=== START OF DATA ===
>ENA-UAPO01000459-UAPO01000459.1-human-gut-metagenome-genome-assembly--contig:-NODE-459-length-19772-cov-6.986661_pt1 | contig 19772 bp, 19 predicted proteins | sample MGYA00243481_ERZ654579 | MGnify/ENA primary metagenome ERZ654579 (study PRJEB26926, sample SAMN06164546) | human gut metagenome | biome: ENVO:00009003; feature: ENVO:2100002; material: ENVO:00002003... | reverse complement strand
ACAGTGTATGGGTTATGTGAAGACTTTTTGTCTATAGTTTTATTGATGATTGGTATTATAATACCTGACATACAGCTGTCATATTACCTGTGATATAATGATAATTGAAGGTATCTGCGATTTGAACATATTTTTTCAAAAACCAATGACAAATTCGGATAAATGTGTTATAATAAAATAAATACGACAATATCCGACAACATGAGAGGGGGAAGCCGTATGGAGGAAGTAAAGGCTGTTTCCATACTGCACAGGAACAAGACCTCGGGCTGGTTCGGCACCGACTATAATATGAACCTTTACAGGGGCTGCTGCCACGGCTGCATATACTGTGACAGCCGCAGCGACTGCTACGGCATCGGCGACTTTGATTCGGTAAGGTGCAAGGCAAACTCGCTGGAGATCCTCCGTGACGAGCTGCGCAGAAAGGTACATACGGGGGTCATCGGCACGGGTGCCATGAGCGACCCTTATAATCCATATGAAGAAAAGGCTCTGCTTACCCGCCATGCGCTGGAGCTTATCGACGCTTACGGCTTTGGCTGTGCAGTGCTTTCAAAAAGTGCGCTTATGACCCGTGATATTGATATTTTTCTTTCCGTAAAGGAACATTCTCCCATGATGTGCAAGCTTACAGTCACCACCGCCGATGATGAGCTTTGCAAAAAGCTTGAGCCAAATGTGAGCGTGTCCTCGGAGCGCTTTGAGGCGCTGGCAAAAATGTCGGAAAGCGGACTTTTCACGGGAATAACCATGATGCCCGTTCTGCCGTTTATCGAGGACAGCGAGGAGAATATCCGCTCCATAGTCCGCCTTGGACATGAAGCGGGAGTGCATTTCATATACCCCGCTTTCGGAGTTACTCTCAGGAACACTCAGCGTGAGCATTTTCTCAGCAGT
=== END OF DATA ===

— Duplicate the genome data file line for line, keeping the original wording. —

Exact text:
>ENA-UAPO01000459-UAPO01000459.1-human-gut-metagenome-genome-assembly--contig:-NODE-459-length-19772-cov-6.986661_pt1 | contig 19772 bp, 19 predicted proteins | sample MGYA00243481_ERZ654579 | MGnify/ENA primary metagenome ERZ654579 (study PRJEB26926, sample SAMN06164546) | human gut metagenome | biome: ENVO:00009003; feature: ENVO:2100002; material: ENVO:00002003... | reverse complement strand
ACAGTGTATGGGTTATGTGAAGACTTTTTGTCTATAGTTTTATTGATGATTGGTATTATAATACCTGACATACAGCTGTCATATTACCTGTGATATAATGATAATTGAAGGTATCTGCGATTTGAACATATTTTTTCAAAAACCAATGACAAATTCGGATAAATGTGTTATAATAAAATAAATACGACAATATCCGACAACATGAGAGGGGGAAGCCGTATGGAGGAAGTAAAGGCTGTTTCCATACTGCACAGGAACAAGACCTCGGGCTGGTTCGGCACCGACTATAATATGAACCTTTACAGGGGCTGCTGCCACGGCTGCATATACTGTGACAGCCGCAGCGACTGCTACGGCATCGGCGACTTTGATTCGGTAAGGTGCAAGGCAAACTCGCTGGAGATCCTCCGTGACGAGCTGCGCAGAAAGGTACATACGGGGGTCATCGGCACGGGTGCCATGAGCGACCCTTATAATCCATATGAAGAAAAGGCTCTGCTTACCCGCCATGCGCTGGAGCTTATCGACGCTTACGGCTTTGGCTGTGCAGTGCTTTCAAAAAGTGCGCTTATGACCCGTGATATTGATATTTTTCTTTCCGTAAAGGAACATTCTCCCATGATGTGCAAGCTTACAGTCACCACCGCCGATGATGAGCTTTGCAAAAAGCTTGAGCCAAATGTGAGCGTGTCCTCGGAGCGCTTTGAGGCGCTGGCAAAAATGTCGGAAAGCGGACTTTTCACGGGAATAACCATGATGCCCGTTCTGCCGTTTATCGAGGACAGCGAGGAGAATATCCGCTCCATAGTCCGCCTTGGACATGAAGCGGGAGTGCATTTCATATACCCCGCTTTCGGAGTTACTCTCAGGAACACTCAGCGTGAGCATTTTCTCAGCAGT